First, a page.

Dr. Deng Zhou from the Hefei Institiute of Plasma Physics completed his one-year tenure at General Atomics and returned to China this week. During his stay Dr. Zhou contributed to the development of transport analyses by coupling the TOQ inverse equilibrium solver to the ONETWO transport code and initiating coupled transport and stability calculations. He subsequently went on to develop discharge scenarios for the EAST Experimental Advanced Superconducting Tokamak using the tools he developed at GA. He will continue his work on various EAST simulations using ONETWO after he returns to China.
Simulations of nonlinear dynamics of peeling-ballooning modes utilizing the 3D, two-fluid electromagnetic BOUT code show an explosive burst of one or many filamentary structures occurs, transporting heat and particles radially outward into the open field line region. Peeling-ballooning modes are believed to be responsible for edge localized modes (ELMs) in tokamaks. In the early phase of the simulations, the modes exhibit behavior consistent with linear peeling-ballooning studies. In the nonlinear phase, the explosive behavior is qualitatively similar to expectations from nonlinear ballooning theory, though significantly more complex dynamics is seen in the simulations, including a characteristic lull as perturbations approach equilibrium amplitude. Results have been compared to experimental observations of ELMs on DIII-D and MAST, and numerous similarities have been noted, including the poloidal extent and filamentary structure of the modes. This work was highlighted in the invited talk by P. Snyder at the 2004 APS Meeting in Savannah.
Preliminary nonlinear simulations of Edge Localized Modes using the extended MHD NIMROD code (http://nimrodteam.org) show an interesting distribution in the growth rates with toroidal mode number n. When the higher n modes are most unstable linearly, they grow to energies large enough for nonlinear coupling to become important and then nonlinearly drive low n modes. These are driven at much larger growth rates than the high n linear growth rates. This group of low n modes thus forms a “shelf” with increased instantaneous growth rate. The distribution is reversed when the lowest n modes are most unstable linearly and grow to large amplitude first. In this case groups of higher n modes are driven until each group reaches the nonlinear coupling energy and in turn begins driving the next higher group of modes. This causes multiple “shelves” at successively larger growth rate with increasing n. The physical meaning of these “shelves” and how they relate to the final nonlinear state of the system is being investigated.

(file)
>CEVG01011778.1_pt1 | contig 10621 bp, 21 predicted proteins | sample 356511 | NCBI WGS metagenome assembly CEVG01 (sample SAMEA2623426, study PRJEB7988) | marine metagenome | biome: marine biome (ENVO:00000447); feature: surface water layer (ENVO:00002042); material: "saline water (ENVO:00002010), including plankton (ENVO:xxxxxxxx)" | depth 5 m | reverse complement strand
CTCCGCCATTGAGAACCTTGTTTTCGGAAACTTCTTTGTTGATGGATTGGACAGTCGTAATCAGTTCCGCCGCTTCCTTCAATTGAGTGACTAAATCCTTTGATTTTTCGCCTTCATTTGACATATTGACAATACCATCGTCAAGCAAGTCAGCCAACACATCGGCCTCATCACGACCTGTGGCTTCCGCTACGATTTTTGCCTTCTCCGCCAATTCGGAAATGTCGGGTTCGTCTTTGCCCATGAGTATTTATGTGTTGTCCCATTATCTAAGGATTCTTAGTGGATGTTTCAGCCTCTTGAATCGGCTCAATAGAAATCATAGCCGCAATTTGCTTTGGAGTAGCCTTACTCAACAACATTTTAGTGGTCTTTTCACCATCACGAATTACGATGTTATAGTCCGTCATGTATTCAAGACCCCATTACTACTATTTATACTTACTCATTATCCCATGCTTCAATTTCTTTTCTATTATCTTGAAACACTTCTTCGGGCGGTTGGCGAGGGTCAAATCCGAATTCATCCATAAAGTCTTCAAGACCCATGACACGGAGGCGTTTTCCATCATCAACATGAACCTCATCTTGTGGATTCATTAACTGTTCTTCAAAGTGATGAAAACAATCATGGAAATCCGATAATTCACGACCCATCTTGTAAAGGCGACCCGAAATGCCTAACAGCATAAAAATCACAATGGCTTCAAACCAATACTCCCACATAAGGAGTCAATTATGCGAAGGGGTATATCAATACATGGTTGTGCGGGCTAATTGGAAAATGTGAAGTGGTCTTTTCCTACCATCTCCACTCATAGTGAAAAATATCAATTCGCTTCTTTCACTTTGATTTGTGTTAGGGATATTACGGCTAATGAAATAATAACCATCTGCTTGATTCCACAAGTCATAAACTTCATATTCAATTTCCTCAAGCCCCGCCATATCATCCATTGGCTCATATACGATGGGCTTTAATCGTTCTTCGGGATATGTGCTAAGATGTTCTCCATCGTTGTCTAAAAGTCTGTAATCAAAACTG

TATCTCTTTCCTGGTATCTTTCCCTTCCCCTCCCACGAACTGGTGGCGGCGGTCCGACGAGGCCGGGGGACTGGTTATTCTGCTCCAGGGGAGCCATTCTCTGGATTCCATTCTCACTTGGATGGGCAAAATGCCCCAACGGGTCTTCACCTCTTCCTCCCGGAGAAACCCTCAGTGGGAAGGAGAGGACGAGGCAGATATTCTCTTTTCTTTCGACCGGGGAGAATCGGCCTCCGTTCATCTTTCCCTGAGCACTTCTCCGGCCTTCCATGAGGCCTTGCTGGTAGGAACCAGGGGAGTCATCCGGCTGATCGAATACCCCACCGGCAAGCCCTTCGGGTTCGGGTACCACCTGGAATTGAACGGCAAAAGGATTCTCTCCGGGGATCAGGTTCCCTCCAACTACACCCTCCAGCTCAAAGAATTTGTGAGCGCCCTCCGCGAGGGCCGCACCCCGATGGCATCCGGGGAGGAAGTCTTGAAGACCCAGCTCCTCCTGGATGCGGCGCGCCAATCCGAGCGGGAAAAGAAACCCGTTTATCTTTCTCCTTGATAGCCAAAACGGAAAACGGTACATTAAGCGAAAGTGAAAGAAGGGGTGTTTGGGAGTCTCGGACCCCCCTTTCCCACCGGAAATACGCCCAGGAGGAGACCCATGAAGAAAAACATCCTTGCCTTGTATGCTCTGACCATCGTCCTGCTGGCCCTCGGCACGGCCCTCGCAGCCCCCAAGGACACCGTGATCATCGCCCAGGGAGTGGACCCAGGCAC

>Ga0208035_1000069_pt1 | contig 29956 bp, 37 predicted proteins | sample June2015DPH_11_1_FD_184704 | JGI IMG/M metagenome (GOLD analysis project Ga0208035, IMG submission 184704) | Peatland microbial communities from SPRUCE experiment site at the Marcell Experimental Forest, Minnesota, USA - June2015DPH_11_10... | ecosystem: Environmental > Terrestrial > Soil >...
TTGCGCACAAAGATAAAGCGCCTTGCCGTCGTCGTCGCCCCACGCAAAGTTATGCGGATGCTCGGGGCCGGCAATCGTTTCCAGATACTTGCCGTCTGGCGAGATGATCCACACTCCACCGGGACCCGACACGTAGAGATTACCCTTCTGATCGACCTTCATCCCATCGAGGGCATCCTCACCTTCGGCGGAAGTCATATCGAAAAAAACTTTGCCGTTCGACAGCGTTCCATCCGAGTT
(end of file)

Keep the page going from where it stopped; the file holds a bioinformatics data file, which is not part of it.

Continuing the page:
The GATO ideal MHD stability code is now available as a worldwide computational service on FusionGrid. This Grid computing deployment offers a very easy and convenient facility for running GATO in a secure environment. Presently, the service runs on a 2-CPU server. Data preparation and the invoking of a run are done through an IDL-based PreGATO utility. Both input and output data are written into MDSplus in a tree structure designed to be appropriate for any stability code. Future plans for the GATO service include adding a batch run feature, adding a run queue for efficient use of resources, expanding the server to include many more compute nodes, creating a non-commercial software based PreGATO, and building a set of general MDSplus tools to process and visualize the results. This service is expected to be a prototype for future stability codes. For more information on the National Fusion Collaboratory Project (FusionGrid), see http://www.fusiongrid.org/
These highlights are reports of research work in progress and are accordingly subject to change or modification